Scripts can be defined as a sequence of commands that are stored inside a file and are usually executed in order to automate certain tasks. In the following minutes I’m gonna show you how to run linux scripts from the shell.
In the BASH environment you can find many types of scripts. Depending on the user needs you can find BASH, Python, Perl or other type of scripts.
In some cases they might have an extension like .sh, .bsh, or .py, however this is not a rule. In Linux, files don’t need to have an extension, but they are required to have an shebang.
The shebang is the first line in a script which tells the shell what program to interpret the script with, when executed.
Here’s an example:
~ # more /root/blockip.sh #!/bin/bash
As you can see, the first line in the script tells us that this is a BASH script.
So, how can we run a script ?
First you need to check the permissions of the script:
~ # ls -l /root/blockip.sh -r--r--r 1 root root 156 Jun 1 20:12 /root/blockip.sh root@nyxware#
In order to execute a script, the user under which the script needs to be executed has to have execution permissions, and the above one doesn’t have that permissions and this is how you can fix it:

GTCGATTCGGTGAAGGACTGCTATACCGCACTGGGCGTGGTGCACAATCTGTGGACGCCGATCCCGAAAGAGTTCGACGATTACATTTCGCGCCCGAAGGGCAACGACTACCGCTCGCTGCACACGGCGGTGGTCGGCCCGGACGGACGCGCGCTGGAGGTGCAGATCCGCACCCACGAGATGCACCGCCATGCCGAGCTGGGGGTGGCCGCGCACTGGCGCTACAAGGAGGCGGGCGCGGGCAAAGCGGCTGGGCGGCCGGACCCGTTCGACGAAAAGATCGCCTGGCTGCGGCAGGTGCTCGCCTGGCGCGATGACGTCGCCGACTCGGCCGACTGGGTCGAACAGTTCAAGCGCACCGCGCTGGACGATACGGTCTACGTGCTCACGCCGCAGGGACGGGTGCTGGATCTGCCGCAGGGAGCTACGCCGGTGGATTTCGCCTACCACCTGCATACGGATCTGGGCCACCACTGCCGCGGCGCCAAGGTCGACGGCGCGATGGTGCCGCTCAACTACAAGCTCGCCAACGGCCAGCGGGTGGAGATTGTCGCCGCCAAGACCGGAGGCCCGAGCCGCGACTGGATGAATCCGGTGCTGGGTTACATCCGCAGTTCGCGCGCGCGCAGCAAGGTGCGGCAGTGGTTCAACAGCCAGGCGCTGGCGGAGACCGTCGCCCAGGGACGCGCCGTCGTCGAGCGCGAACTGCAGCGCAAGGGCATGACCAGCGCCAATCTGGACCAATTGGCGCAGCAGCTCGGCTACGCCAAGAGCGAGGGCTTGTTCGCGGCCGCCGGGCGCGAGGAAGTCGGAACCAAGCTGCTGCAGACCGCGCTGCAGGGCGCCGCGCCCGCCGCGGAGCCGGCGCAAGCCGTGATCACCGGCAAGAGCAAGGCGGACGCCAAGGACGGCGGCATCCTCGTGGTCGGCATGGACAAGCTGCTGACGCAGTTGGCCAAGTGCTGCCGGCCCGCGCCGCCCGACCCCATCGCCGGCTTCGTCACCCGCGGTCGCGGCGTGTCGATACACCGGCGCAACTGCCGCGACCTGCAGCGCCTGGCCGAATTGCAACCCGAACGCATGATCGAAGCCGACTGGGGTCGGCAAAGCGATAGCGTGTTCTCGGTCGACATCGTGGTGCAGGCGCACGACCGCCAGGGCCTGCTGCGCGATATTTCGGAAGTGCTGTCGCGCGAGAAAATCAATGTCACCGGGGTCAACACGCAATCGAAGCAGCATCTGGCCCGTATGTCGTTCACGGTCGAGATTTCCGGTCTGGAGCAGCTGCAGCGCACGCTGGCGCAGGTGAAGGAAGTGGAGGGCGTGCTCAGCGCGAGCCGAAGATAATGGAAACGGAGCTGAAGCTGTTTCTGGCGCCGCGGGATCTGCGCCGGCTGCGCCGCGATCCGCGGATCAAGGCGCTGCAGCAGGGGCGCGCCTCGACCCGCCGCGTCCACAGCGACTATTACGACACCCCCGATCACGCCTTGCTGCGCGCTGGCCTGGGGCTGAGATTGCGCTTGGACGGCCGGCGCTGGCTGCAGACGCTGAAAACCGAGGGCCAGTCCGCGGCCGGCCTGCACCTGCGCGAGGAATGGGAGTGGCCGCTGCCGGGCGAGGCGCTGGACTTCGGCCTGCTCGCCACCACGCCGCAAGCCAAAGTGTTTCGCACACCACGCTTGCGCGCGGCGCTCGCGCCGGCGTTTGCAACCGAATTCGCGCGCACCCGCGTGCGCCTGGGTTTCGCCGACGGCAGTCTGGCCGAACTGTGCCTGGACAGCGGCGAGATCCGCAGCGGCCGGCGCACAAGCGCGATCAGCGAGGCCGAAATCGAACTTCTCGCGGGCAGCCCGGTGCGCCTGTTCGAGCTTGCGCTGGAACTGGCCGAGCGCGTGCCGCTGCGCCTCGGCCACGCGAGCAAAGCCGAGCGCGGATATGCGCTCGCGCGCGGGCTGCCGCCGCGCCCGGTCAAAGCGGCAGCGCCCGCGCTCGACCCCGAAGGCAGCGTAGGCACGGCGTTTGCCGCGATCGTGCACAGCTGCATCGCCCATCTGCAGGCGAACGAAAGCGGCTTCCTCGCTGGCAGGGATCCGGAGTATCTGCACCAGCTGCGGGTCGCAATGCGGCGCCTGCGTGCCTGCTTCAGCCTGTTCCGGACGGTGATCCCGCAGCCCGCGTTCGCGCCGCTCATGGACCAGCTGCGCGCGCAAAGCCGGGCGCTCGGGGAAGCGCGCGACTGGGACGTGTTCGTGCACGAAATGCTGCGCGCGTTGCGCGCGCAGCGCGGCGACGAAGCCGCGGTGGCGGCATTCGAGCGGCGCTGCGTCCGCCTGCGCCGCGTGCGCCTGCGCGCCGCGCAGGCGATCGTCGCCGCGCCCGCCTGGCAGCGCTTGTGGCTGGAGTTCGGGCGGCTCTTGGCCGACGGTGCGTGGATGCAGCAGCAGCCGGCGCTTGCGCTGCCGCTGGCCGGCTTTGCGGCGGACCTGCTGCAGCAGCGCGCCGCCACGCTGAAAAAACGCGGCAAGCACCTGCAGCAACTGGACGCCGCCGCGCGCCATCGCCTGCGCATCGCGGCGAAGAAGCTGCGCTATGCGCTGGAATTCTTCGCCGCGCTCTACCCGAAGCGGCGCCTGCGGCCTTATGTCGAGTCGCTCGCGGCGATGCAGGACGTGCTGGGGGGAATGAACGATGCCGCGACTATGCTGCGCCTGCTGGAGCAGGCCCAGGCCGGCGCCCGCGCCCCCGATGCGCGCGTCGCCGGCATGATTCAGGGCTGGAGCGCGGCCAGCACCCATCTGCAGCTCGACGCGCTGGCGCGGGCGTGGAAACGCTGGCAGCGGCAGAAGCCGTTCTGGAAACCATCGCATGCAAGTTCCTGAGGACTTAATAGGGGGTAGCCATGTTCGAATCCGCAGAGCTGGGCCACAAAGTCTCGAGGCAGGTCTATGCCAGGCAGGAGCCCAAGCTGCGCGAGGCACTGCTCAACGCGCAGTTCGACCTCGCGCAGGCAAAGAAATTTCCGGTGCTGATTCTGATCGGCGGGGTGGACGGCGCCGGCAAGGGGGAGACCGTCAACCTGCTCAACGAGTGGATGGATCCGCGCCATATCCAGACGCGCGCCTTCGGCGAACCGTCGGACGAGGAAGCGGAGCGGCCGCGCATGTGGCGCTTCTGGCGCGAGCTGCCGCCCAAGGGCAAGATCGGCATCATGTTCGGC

chmod + x ./blockip.sh
No check the permissions again:
~ # ls -l /root/blockip.sh -rwxrwxrwx 1 root root 156 Jun 1 20:12 /root/blockip.sh root@nyxware
The permissions are ok now.
Now you can run the script by typing:
root@nyxware ~ # ./blockip.sh OK root@nyxware
Alternatively, you can run the same script with it’s absolute path:
root@nyxware ~ # /root/blockip.sh OK root@nyxware
A python script can be run like this:
~ # python test.py Usage: test.py server [options] Test for SSL heartbeat vulnerability (CVE-2014-0160) Options: -h, --help show this help message and exit -p PORT, --port=PORT TCP port to test (default: 443) root@nyxware
root@nyxware#hello-world.pl Hello world!
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